I went to school in Lincolnshire where we still have the traditional Eleven Plus.
One of my friends at Primary School always wanted to work in TV. She failed the Eleven Plus. The next day I overheard in the Post Office: “She’ll never be able to work in TV now, she’s failed the Eleven Plus” – to murmurs of agreement.
This is what the Eleven Plus does. It carves society into winners and losers; it emburdens children with social judgement – and all before they’re old enough to watch a Bond film at the cinema.
My old Primary School
George Osborne obviously realises the importance of supporting families. That’s why every time he cuts family services he’s too scared to announce it.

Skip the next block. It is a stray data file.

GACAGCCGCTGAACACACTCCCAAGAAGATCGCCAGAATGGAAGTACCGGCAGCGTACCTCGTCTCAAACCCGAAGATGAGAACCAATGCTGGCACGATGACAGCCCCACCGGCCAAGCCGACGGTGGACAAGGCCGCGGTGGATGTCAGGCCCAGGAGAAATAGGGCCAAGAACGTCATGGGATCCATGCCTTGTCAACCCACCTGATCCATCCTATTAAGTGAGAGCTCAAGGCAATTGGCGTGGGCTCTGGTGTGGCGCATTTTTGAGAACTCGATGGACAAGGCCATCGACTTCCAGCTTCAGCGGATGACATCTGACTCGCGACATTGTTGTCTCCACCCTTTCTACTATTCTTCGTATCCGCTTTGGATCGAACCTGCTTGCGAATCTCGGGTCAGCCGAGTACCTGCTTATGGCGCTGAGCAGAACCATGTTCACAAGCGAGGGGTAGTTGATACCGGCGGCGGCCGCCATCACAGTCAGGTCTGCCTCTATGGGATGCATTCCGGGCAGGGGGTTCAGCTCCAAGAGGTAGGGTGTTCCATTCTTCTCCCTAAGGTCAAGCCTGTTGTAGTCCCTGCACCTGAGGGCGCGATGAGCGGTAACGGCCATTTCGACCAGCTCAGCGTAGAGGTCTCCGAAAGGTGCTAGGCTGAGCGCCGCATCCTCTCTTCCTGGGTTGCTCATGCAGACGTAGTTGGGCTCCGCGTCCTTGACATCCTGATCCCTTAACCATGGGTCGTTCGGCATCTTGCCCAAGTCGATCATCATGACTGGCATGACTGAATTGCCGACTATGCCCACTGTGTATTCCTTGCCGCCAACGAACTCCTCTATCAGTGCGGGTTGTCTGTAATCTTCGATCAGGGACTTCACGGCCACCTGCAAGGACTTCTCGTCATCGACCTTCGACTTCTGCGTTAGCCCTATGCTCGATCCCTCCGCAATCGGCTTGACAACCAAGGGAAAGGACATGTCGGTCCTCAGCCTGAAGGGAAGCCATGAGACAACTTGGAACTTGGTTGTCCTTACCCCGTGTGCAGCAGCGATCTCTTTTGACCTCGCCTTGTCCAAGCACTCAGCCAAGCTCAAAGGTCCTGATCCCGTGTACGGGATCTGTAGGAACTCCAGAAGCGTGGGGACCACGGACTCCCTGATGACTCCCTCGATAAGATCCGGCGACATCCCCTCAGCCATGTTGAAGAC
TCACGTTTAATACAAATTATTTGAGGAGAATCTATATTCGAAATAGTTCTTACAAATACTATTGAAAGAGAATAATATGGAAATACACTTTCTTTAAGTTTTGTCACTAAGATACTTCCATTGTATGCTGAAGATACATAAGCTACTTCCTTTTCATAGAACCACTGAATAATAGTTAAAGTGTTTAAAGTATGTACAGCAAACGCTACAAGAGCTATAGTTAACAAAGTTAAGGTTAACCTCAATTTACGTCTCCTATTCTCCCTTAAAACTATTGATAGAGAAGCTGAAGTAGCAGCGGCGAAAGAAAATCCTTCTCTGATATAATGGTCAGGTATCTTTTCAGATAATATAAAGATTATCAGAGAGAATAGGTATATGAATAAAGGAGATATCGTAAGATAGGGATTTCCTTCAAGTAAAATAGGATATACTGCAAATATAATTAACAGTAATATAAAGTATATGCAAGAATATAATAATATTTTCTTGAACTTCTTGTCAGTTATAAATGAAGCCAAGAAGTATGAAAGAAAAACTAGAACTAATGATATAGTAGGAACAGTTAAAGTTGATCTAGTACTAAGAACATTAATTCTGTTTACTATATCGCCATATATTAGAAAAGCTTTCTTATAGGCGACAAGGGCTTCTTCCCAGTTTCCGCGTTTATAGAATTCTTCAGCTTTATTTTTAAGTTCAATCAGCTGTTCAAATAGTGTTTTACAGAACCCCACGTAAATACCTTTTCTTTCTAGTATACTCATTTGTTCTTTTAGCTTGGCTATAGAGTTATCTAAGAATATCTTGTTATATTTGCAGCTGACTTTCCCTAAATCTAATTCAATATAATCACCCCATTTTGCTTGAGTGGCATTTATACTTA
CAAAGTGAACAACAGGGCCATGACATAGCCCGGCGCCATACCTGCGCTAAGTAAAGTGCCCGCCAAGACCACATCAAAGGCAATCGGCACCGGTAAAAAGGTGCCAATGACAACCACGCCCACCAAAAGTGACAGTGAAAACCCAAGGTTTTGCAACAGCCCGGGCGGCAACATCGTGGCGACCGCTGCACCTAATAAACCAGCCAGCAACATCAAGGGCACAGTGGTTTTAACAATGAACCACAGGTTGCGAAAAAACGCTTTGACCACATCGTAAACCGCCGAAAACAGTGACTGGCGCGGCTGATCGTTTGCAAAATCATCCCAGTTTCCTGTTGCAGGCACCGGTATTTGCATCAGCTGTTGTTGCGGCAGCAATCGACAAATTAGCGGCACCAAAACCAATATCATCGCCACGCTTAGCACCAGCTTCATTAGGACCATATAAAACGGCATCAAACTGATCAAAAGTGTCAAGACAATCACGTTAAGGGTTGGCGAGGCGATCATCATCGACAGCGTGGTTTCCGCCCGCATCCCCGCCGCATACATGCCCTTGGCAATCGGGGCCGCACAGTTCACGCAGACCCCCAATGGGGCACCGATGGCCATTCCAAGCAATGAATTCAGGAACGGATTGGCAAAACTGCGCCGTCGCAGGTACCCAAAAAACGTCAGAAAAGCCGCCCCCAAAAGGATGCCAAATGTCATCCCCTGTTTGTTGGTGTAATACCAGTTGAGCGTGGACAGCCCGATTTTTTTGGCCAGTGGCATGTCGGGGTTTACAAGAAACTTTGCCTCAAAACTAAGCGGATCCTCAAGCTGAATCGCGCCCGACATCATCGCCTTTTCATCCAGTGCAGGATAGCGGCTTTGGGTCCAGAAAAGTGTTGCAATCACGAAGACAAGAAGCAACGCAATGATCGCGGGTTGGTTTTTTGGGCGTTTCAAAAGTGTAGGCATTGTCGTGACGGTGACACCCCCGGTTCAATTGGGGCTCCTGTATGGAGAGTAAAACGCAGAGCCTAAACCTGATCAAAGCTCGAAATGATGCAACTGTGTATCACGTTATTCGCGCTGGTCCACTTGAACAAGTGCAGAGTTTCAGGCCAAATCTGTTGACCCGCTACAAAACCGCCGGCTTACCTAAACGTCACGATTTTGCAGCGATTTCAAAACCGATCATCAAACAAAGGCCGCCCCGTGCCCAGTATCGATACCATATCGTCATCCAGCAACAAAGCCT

Adeela is a victim of domestic violence.
She has been ostracised by her family and threatened by her husband’s family. She fled, terrified, and spent six weeks sleeping on her friend’s couch. Her baby daughter developed health problems.
I used to be scared of disabled people.
Not scared that they would bite, but terrified that they might talk to me. What if I can’t understand what they’re saying? What if I say the wrong thing?
Best to utter the usual platitudes of admiration and sympathy. And move on quickly.
That all changed the day I met Angela.